Reporter Breaks New CBC Ethics Scandal

Todd Gillman recently reported that Texas Congresswoman Eddie Bernice Johnson inappropriately directed Congressional Black Caucus scholarship funds to her relatives. Gillman discusses his report and responds to the Texas democrat's suggestion that he was motivated by personal animus.

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TONY COX, host:

We turn next to one of the two journalists who broke this story. You may have heard Congresswoman Johnson refer to him. He is Todd Gillman, the Washington bureau chief for the Dallas Morning News, joining me here in studio in Washington. Todd, nice to have you.

Mr. TODD GILLMAN (Bureau chief, Dallas Morning News): Great to be here with you, Tony.

COX: Your reaction to what the congresswoman had to say, generally.

Mr. GILLMAN: Generally. Well, she has said in the past day in a number of interviews that she is not blaming anybody. And yet, on one of those interviews, on CNN's "Anderson Cooper 360," she, in fact, excuse me; she, in fact, did blame her chief of staff. She said it that it was his responsibility for overseeing these rules and making sure that they were enforced. That's the first time that she had made that line of defense. She's had, by my count, at least a half dozen lines of defense since we have started reporting this story about a week and a half ago.

COX: Well, now she has taken responsibility. Does that bring it to an end or is there reason or is there evidence to suggest that there is potentially other wrongdoing that needs to be investigated involving her?

Mr. GILLMAN: Well, I certainly don't have any evidence of other wrongdoing involving her because if we had that, as journalists, that would be our responsibility to put that on the record. I will say that there are a number of questions that have not been answered yet and have not - we have not gotten an opportunity to pose these questions to her.

She has ceased taking my calls. She's obviously is, as you and your listeners all just heard, she's rather annoyed with me, as one might be after a reporter has written about something that has erupted into a national kerfuffle.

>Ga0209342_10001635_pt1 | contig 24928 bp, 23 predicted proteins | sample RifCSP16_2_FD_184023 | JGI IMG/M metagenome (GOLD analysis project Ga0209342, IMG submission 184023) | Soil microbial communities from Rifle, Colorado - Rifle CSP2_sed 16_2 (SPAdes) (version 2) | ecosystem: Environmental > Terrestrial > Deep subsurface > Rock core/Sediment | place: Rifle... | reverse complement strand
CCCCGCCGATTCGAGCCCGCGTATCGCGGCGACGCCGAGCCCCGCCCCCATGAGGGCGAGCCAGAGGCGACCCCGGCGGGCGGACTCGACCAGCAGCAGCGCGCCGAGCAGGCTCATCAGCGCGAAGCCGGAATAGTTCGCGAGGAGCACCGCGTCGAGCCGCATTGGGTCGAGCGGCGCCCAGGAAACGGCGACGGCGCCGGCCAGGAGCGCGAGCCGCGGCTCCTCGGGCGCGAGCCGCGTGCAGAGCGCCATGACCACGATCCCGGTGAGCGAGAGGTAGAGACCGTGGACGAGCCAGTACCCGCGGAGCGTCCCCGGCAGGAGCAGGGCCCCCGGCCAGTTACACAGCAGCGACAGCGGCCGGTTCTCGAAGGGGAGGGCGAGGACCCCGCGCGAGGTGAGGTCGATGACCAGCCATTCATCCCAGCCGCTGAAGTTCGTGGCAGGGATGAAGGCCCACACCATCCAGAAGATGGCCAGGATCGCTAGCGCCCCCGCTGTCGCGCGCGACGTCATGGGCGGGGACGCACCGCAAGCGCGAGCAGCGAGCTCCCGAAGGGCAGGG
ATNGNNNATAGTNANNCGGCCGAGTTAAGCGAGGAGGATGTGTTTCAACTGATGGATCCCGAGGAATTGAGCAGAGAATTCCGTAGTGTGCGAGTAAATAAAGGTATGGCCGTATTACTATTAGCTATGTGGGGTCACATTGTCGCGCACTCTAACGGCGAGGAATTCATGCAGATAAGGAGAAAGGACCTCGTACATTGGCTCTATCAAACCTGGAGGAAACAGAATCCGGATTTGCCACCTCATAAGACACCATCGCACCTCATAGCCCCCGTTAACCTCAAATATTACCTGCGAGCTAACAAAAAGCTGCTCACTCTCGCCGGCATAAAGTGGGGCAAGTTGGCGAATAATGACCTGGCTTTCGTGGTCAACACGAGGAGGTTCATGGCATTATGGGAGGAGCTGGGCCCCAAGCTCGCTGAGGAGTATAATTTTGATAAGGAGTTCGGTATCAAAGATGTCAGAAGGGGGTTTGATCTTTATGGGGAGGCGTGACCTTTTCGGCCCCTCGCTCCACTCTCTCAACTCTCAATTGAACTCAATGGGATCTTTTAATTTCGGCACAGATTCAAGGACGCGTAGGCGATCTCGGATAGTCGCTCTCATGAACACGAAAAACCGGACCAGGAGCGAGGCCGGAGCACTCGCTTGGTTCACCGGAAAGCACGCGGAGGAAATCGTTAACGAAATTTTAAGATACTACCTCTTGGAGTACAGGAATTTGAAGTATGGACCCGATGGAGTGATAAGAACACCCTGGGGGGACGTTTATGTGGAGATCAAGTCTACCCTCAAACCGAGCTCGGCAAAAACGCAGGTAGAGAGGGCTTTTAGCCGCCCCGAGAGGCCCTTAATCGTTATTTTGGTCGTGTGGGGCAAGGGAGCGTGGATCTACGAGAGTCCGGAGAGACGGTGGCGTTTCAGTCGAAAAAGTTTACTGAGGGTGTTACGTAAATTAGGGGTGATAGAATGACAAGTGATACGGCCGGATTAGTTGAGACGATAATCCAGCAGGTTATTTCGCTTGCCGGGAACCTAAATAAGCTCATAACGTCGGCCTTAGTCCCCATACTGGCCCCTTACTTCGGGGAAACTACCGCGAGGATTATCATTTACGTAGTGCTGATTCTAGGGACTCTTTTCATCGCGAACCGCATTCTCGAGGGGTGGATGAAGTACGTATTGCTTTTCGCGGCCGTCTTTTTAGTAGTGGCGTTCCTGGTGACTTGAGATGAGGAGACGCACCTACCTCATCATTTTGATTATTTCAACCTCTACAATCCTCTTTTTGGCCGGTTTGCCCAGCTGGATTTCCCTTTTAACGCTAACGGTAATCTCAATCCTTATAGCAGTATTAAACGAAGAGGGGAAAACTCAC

COX: By the way, is this personal?

Mr. GILLMAN: It's certainly not personal for me. If I got information across the transom about any congressperson who had selected their own relatives for scholarships, we would report that out and put it in the paper. I will say, I can understand where maybe she and I got off on the wrong foot.

The very first thing that I remember writing about her about 15 years ago, maybe a little less, as a local political reporter in Dallas was, I went to go cover a televised town hall thing that she did, a public TV station program that she did every week. And it was just, I thought it was just going to be an ordinary congressperson takes questions kind of thing.

I don't even know if she remembers this specific thing, but I do because it was my very first column. And nobody showed up except for her aides, who then proceeded to act as if they were members of the general public, call in as if they were members of the general public. And I called them out on it in that column. So we did get off on maybe a bad foot.

COX: She suggested that you have a politically right leanings. I don't know if you want to respond to that.

Mr. GILLMAN: I've never heard that allegation. And if you talk, Texas is a very Republican state generally. And if you talk to conservative Republicans, many of them might say something opposite. I suspect that means that I am doing the right thing.

COX: Here's the last question for you. The Congressional Black Caucus has had a number of its members under ethics investigations of one sort or another and there are calls for potentially another ethics investigation involving Congresswoman Johnson. From your position in the media, there are those who suggest that maybe the caucus is being targeted. Do you think that there's any accuracy to this?

Mr. GILLMAN: It's impossible for me to tell. I know that there is a line of argument out there that because so many members of the Black Caucus are very senior members from safe districts, politicians of any stripe from safe districts tend to get lolled into a sense of entitlement or security, and then maybe take shortcuts. That's an argument that I have heard.

COX: Okay.

Mr. GILLMAN: It's hard for me to believe that in this case she's being targeted because she's a black member of Congress.

COX: I've got about 10 seconds for you to answer this. Is this going to impact her race at all, do you think?

Mr. GILLMAN: It's an incredibly safe Democratic district. But I have to tell you, the public in Dallas is in an absolute uproar. The comments that we're getting at the newspaper are running at least eight or nine to one against her. They feel that she has been very dishonest, very misleading and very self-serving in providing these scholarships to her relatives and those of her aide.

COX: I appreciate the time that you came in and talked with us, Todd.

Todd Gillman is the Washington bureau chief for the Dallas Morning News. He was one of the two journalists who broke the story about the scandal involving Congresswoman Eddie Bernice Johnson. Again, thank you very much for coming in.

Mr. GILLMAN: Good to be here.

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